August 8th, 2013 at 12:54 PM ^

at Michigan Stadium has always occurred. And it will continue. I have a Charles Woodson Heisman card signed by him shortly after he won the award. I didn't even present the card to him, a friend with access did. 

I have Tom Brady's signature in a book about the 1997 championship season along with dozens of other signatures. I have Bo's actual signature on a book he wrote. Of those, Bo was the only one compensated for his signature because he signed a book ghost written in his name. 

Woodson was a national celebrity after he won the award. Brady was an afterthought and 6th round draft pick. 

Those three signatures might be worth something  now because of their individual achievements. 

Unless the NCAA can prove that a player specifically violated a non-compensation rule, it cannot challenge the profitability off his signature, ie, an item found autographed by Taylor Lewan on eBay, and claim that he benefitted from the sale of that item. You'd have to document the signing occurrence by a witness who could testify about the compensation. 

Heck kids sign balls for other kids at the Little League World Series, and not even the umpires get paid to work those games. I doubt anyone would want an umpire's signature. But they do ask middle school kids for them. 


August 8th, 2013 at 1:23 PM ^

he was interviewed by the Charlotte Observer in a report  today about his NCAA tweets that seemed to hold the NCAA up to ridicule about its hypocritical position and false denial  that as an organization it doesn't benefit from the sale of products with the likeness or or representative images of college players of the member schools it regulates. 

Bilas, who is an ESPN college basketball commentator, told the newspaper that he went to the NCAA web site and checked out player names to see if their uniform jersey numbers came up after he was directed there by a post that seemed to contain a photo reference to this occurrence. And he didn't realize that you could look up a player's name and get their corresponding jersey number, until he did so after punching in Johnny Manziel's name, Jadevon Clowney, AJ McCarron along with Noell Norbert.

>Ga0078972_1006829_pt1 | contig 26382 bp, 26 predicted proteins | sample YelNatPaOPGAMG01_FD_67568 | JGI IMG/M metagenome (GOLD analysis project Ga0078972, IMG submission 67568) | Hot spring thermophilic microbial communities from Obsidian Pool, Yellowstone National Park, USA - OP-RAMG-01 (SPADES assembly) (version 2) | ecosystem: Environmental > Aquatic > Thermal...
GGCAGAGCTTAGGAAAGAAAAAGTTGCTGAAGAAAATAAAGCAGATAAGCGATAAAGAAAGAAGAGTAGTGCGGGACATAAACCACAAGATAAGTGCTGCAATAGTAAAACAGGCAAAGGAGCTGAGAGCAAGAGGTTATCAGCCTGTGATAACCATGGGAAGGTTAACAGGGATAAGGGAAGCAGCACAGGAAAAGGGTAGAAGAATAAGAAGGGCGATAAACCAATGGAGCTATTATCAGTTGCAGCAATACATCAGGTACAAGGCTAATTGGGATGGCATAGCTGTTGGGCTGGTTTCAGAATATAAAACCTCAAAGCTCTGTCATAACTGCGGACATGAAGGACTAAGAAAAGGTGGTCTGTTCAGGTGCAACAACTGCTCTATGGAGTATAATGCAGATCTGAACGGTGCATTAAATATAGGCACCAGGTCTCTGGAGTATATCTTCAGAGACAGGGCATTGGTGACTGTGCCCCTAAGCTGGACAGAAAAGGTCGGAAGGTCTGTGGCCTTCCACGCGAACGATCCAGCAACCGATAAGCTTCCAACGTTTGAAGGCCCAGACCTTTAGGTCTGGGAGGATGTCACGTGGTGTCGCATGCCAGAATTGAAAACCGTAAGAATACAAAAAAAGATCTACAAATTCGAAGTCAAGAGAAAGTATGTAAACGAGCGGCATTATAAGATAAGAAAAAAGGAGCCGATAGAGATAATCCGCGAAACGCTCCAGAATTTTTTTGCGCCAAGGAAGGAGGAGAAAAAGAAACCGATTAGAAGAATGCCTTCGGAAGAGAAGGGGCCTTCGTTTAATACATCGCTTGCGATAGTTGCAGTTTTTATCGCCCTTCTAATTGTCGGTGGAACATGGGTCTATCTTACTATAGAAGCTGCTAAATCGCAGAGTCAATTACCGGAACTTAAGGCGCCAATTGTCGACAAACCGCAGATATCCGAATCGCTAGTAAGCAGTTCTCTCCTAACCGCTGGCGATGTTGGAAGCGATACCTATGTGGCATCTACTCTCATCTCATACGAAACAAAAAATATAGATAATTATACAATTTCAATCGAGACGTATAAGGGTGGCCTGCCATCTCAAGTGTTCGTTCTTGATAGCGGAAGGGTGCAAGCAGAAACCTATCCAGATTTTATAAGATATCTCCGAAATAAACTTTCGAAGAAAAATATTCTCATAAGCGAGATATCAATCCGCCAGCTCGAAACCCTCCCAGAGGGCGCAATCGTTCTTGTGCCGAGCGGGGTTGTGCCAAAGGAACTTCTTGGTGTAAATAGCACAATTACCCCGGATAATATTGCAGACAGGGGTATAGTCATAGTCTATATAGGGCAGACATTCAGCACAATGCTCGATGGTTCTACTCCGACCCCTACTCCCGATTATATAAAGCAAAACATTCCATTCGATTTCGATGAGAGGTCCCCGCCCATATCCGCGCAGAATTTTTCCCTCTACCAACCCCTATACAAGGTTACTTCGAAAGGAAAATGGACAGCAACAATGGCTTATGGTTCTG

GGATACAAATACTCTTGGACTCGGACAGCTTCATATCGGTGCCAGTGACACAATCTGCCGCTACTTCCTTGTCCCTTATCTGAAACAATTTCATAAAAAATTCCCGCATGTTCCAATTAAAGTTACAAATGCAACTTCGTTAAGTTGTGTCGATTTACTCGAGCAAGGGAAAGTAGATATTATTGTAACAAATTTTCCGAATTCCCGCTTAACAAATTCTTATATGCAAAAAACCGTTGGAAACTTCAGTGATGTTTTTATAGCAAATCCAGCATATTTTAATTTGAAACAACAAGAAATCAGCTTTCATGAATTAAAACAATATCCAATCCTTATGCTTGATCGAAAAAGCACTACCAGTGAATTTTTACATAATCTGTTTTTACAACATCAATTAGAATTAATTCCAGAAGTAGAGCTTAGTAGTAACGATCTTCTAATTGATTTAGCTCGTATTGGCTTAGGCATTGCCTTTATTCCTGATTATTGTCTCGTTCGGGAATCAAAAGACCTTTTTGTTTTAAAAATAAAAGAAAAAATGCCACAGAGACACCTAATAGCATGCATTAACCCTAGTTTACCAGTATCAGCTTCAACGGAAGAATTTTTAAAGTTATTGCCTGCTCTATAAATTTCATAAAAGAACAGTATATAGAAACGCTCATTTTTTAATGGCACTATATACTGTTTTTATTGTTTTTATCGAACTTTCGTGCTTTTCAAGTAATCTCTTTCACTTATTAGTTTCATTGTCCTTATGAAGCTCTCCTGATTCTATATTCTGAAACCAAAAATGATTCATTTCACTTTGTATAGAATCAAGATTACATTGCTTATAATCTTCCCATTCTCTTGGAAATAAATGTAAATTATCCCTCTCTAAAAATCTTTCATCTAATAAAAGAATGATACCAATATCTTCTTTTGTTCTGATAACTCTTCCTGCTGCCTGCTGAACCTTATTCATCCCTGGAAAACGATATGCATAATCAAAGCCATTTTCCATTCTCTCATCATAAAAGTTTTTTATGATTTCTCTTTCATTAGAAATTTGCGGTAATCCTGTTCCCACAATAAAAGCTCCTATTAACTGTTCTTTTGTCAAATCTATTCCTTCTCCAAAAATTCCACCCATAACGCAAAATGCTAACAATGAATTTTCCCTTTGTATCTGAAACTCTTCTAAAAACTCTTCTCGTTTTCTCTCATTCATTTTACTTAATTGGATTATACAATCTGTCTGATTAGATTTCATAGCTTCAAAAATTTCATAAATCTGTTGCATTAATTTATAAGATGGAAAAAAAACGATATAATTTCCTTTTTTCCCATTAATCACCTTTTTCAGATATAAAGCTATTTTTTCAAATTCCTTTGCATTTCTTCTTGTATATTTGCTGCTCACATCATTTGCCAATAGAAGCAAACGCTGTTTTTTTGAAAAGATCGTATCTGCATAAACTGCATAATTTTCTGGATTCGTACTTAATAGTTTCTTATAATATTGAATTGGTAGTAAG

What gave rise to the controversy, he said, isn't the fact that the NCAA sells jerseys of popular college players, but whoever runs the NCAA web site shut down the search capability after Bilas tweet to his some 450,000 followers. 

Bilas said he has no qualms with the NCAA profiting from this, what he challenges  is the organization's unjustifiable position agaianst the revenue drivers, the players. Everyone else in the college game is getting paid at market rate, execept those most responsible for the marketing. And he thinks athletes should be able to profit from their activities in any way they can without restriction. 

He contends, and I agree, that the only reason the NCAA has been able to prevent this issue from being previously overturned is because the courts have continually deferred their rulings in favor of the argument that college is an educational pursuit and sportsis a part of that, and therefore players are amateurs not professionals. 

Ulitmately, he said, the NCAA is trying to defend the impossible, justify the unjustifiable, even to the point of lying about it in court papers in the O'Bannon case, claiming the NCAA doesn't benefit from the sale of products specific to player images and their likenesses without their consent. 


August 8th, 2013 at 2:17 PM ^

We can get a nice Devin Gardner signed Mini Helmen here...…

Or a Taylor Lewan autographed Helmet here...…

or a Shane Morris autographed football pylon here...…

or a Devin Funchess autographed mini helmet here...…

I could go on and on, so we should make sure to check the closets first...